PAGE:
340B Update: AHA Proposes Voluntary 340B Program Transparency Efforts
On September 18, 2018, leaders from the American Hospital Association (“AHA”) formally announced a new initiative called the “Commitment to Good Stewardship Principles,” which requests certain voluntary public reporting of eligible hospitals related to the 340B Drug Discount Program (“340B Program” or “340B”). This grassroots initiative comes on the heels of recent debate in Washington, D.C., regarding policy changes to promote greater transparency in the 340B Program.
AHA Good Stewardship Principles
Earlier this year, AHA issued a call to action asking all 340B hospitals to sign a commitment to publicly disclose certain information related to their 340B participation. The Commitment to Good Stewardship Principles follows up on this call to action, stating that 340B hospitals should demonstrate their commitment to the 340B Program by “sharing publicly how 340B savings are used to benefit the community.” 
To align with this commitment, each 340B hospital would specifically:
1. Communicate the Value of the 340B Program: Each hospital would publish a narrative annually that describes how it uses 340B savings to benefit the community, including programs/services funded in whole or in part by 340B savings. AHA expects these summaries would describe services to support access to care that could not be provided by the hospital without the support of 340B savings, such as expansion of access to drugs for vulnerable populations, preventative care, emergency services, and cancer treatment.
2. Disclose the Hospital’s Estimated 340B Savings: Each hospital would also publish its estimated 340B savings annually. AHA suggests that hospitals calculate 340B savings by comparing the 340B acquisition cost to group purchasing organization (“GPO”) pricing or other acceptable pricing sources. Specifically, AHA recommends that the 340B estimated savings may be calculated by: (a) establishing applicable GPO or other estimated acquisition costs (such as wholesale acquisition cost) for drugs purchased through the 340B Program, (b) subtracting the actual 340B acquisition cost, and (c) adding benefits realized from contract pharmacy arrangements, if any, which may be calculated as the total reimbursement for 340B drugs dispensed through the contract pharmacy less any dispensing or administrative fees. AHA also recommends providing a comparison of 340B savings to the hospital’s total drug expenditures, as well as examples of the hospital’s top 340B drugs.
3. Continue Rigorous Internal Oversight: Finally, each hospital would be expected to conduct internal reviews to ensure all 340B requirements are met, as well as regular and periodic training for the hospital’s interdisciplinary 340B teams, including the hospital’s corporate executives and applicable pharmacy, legal, financial assistance, community outreach, and government relations staff.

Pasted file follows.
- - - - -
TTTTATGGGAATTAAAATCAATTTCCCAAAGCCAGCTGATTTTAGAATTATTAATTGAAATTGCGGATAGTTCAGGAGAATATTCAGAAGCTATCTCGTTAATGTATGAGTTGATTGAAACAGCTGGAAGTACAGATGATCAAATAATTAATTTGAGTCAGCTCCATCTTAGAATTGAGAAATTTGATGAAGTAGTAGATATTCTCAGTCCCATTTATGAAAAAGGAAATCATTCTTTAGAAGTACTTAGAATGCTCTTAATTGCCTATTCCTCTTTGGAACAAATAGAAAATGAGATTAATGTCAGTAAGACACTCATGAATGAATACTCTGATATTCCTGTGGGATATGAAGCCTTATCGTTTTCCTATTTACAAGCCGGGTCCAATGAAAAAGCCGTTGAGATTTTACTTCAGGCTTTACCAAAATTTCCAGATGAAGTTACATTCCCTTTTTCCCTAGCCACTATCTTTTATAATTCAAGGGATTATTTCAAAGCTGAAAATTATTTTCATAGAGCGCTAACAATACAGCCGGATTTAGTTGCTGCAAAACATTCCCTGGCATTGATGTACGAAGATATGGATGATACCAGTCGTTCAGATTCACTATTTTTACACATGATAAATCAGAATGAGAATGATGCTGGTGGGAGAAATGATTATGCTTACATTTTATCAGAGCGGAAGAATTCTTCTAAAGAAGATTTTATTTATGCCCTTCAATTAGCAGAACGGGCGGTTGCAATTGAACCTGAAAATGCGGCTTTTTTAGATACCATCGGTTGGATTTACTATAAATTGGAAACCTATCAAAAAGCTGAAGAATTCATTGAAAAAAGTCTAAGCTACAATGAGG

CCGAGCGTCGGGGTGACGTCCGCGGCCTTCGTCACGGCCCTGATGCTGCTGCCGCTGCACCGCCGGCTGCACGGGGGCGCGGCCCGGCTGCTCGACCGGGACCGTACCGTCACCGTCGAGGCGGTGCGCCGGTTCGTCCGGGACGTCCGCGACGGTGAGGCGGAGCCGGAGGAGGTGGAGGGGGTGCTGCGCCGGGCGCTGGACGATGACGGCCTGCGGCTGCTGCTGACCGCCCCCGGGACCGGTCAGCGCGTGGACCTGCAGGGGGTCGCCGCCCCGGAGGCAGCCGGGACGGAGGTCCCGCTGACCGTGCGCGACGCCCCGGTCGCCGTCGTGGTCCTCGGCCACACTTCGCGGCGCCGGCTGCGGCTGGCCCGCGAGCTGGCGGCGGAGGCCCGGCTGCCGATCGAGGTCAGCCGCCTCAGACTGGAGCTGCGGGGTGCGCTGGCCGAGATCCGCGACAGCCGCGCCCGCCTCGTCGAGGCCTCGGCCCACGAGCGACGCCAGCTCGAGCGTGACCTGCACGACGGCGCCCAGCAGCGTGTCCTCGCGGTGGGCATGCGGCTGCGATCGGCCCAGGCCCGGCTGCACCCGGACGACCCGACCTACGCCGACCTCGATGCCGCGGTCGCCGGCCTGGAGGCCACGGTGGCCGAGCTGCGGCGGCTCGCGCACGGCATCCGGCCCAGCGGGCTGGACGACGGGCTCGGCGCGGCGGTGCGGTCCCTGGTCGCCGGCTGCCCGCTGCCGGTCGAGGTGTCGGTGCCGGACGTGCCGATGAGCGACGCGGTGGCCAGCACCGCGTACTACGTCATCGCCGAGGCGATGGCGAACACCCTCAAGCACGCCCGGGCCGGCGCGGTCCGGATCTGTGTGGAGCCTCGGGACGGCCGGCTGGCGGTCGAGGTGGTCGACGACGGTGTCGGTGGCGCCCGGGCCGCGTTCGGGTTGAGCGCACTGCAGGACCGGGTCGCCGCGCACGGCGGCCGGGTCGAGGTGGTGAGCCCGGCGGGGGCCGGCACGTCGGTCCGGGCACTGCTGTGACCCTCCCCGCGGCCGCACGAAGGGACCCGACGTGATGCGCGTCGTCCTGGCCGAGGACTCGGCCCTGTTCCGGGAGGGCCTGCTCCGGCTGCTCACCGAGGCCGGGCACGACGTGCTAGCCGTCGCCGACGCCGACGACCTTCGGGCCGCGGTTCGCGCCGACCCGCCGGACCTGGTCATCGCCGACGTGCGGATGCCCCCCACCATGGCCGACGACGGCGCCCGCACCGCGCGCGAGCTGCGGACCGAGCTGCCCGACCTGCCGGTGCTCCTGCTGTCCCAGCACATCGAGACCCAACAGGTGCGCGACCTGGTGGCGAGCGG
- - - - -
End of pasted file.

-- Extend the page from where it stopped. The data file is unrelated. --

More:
The AHA principles come as policymakers continue to push for greater drug pricing transparency both on 340B and on drug pricing more broadly. On 340B in particular, legislation introduced this Congress includes S. 2453, Ensuring the Value of the 340B Program Act of 2018, and S. 2312, Helping Ensure Low-income Patients have Access to Care and Treatment Act. These bills are aimed at requiring additional reporting by 340B hospitals, including reporting of aggregate acquisition costs and revenue derived from dispensing of 340B drugs to hospital patients. Although those bills have not yet gained traction — and Congress has not yet adopted specific transparency requirements for 340B hospitals — there continues to be much interest in the Congress on 340B. In this regard, the bipartisan leaders of the House Energy and Commerce Committee and the Senate Health, Education, Labor and Pensions Committee recently wrote a joint letter urging the Health Regulation and Service Administration (“HRSA”) to promulgate regulations to clarify and update requirements of the 340B Program.  In speaking with the media about this proposal, Rick Pollard, president and CEO of the AHA, has stated, “Legislation in our view is not necessary as long as we have these kinds of principles in place to achieve the objectives that legislation might want to achieve… And I think we can probably do it quicker than relying on the legislative process.” 
While the AHA initiative is voluntary, covered entities may face increasing pressure to make such numbers available, particularly to the extent the AHA’s Good Stewardship Principles are widely adopted by peer institutions. Accordingly, covered entities should assess their current readiness to do public reporting as contemplated by AHA, and particularly given that similar requirements are endorsed by HRSA and/or Congress and may become a 340B Program requirement. Likewise, covered entities will need to assess whether and when to participate in any voluntary reporting regimes.
K&L Gates’ health care practice can assist stakeholders in addressing how to respond to the new voluntary public disclosure landscape. We regularly advise clients on 340B Program implementation and compliance matters and facilitate stakeholder engagement with Congress and the Administration through our public policy and law practice.
 AM. HOSP. ASS’N, 340B HOSPITAL COMMITMENT TO GOOD STEWARDSHIP PRINCIPLES, https://www.aha.org/system/files/2018-09/Final-Stewardship-Principles_Sept-2018_0_1.pdf.
 Letter from Rep. Greg Walden et al. to Krista Pedley, Health Regulation and Service Administration (Aug. 27, 2018), https://energycommerce.house.gov/wp-content/uploads/2018/08/20180827HRSA.pdf.
 Lauren Clason, Health, Hospitals Commit to Transparency Under Drug Discount Program, CQ (Sept. 18, 2018), http://www.cq.com/doc/hbnews-5390384?0.
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